Plate.7. Miscellaneous Series. Falls of the Sind at Seundah
Artist: Maisey, Frederick Charles (1825-1892)
Medium: Pencil on paper
Pencil drawing heightened in white by Frederick Charles Maisey of the falls of the Sindh at Seundah, from an album of 60 drawings dated 1847-1854.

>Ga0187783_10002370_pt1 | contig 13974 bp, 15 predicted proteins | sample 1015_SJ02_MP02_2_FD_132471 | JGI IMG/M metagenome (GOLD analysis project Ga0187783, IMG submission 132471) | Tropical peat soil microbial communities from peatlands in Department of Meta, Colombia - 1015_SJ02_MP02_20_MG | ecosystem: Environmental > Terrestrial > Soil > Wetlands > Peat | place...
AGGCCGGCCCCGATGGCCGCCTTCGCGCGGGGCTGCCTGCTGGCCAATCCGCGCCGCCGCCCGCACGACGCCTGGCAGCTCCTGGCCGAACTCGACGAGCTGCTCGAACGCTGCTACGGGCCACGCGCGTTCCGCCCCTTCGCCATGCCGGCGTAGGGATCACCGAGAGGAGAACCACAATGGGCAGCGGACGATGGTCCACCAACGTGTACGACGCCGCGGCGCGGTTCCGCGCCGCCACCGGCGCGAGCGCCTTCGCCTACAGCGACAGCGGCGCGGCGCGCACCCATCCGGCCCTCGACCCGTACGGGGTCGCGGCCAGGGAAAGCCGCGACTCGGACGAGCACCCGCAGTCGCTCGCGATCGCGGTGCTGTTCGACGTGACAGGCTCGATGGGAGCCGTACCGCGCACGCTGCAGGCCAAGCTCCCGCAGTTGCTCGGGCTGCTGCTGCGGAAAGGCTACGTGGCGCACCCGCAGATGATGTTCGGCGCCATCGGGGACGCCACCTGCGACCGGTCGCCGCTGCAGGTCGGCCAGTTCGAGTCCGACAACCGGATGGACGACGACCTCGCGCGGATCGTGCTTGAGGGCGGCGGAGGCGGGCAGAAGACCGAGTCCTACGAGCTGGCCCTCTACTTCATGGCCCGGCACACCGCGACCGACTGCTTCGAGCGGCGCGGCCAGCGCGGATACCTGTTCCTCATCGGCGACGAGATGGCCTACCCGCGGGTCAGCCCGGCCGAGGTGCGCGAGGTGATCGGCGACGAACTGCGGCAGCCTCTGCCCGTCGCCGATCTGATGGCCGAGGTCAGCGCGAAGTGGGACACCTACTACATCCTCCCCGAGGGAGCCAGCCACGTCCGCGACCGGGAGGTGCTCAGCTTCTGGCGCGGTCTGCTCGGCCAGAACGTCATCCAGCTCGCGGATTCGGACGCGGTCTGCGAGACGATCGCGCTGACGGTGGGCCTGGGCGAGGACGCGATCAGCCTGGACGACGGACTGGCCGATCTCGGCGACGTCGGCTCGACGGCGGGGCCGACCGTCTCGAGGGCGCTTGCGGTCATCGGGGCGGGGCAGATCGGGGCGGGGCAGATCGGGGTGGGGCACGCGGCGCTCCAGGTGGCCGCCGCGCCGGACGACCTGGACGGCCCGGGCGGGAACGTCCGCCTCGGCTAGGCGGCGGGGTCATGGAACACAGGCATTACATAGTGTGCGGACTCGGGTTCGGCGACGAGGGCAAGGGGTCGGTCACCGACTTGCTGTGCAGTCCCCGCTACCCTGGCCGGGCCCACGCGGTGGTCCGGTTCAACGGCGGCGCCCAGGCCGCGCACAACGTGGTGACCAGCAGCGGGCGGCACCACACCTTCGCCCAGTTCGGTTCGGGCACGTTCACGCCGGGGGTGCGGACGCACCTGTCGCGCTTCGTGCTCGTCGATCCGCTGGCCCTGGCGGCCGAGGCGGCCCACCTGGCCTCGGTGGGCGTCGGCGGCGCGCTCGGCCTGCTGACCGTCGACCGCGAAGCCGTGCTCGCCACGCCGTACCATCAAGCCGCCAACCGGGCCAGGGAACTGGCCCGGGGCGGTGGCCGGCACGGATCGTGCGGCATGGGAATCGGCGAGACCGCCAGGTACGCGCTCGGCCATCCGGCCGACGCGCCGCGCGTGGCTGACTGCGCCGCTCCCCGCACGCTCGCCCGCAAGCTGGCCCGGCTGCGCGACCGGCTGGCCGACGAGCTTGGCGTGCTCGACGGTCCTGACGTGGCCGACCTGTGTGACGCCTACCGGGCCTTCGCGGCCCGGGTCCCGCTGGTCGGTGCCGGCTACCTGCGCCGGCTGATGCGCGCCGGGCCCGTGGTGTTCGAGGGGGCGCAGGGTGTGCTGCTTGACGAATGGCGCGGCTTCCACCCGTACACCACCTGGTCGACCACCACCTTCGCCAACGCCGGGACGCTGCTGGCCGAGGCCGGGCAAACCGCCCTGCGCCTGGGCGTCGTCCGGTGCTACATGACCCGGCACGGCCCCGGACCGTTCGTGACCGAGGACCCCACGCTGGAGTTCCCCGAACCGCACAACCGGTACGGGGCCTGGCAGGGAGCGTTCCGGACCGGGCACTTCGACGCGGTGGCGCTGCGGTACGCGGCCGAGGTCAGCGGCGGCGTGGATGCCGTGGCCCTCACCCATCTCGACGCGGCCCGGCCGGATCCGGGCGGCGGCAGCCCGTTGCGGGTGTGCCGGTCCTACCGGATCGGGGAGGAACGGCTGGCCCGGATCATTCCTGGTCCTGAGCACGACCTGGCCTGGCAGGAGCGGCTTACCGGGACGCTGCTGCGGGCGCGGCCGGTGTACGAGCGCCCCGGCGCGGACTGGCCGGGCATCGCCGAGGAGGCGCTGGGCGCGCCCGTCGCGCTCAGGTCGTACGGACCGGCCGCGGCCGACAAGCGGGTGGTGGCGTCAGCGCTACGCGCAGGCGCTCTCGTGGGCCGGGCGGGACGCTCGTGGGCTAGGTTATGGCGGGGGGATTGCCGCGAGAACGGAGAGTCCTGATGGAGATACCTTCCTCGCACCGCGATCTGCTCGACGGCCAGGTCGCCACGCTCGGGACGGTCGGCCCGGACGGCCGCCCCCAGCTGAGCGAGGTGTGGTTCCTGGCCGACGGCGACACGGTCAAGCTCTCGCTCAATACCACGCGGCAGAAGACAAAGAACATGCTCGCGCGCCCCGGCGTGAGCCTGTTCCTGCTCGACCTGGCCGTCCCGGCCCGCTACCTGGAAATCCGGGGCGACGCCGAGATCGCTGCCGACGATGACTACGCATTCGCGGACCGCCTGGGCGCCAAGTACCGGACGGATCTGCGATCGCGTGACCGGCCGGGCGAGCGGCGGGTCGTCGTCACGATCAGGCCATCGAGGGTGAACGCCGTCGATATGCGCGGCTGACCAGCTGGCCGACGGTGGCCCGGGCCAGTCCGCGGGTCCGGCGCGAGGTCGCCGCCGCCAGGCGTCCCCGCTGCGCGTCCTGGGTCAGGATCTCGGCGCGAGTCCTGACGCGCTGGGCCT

In the 'Descriptive list of drawings of Captain Maisey' the artist wrote, "The fall of the Sindh at Syundah are very picturesque and curious; and are famous as a tirth and bathing place; the spot is considered sacred as the scene of the Tapas or penance of two sons of Brahma (Plate 7). A belt or step of rock stretching from shore to shore of the river, forms a fall of about 12 feet in height. The rock is excavated throughout into small chambers galleries, some plain, and other faced with masonry; with here there masonry copings or parapets to assists and diversify the fall of water. These curious falls, which bear the name of “Chandkua”, are shown in Plate 7. My sketch was made in December, when there was but little water, but in the rainy season the falls entirely conceal the whole extent of galleries, and the site of the river inundates the temples seen in the foreground of which that to left is dedicated to Mahadeva, and that on right to Varuna…The arches and entrances seen in the sketch, open into narrow verandahs or passages, which lead to ranges of separate cells, all of which, and indeed every hole and corner near the river, are crowded with occupants during the annual Mela or Fair held here in Kartik or October."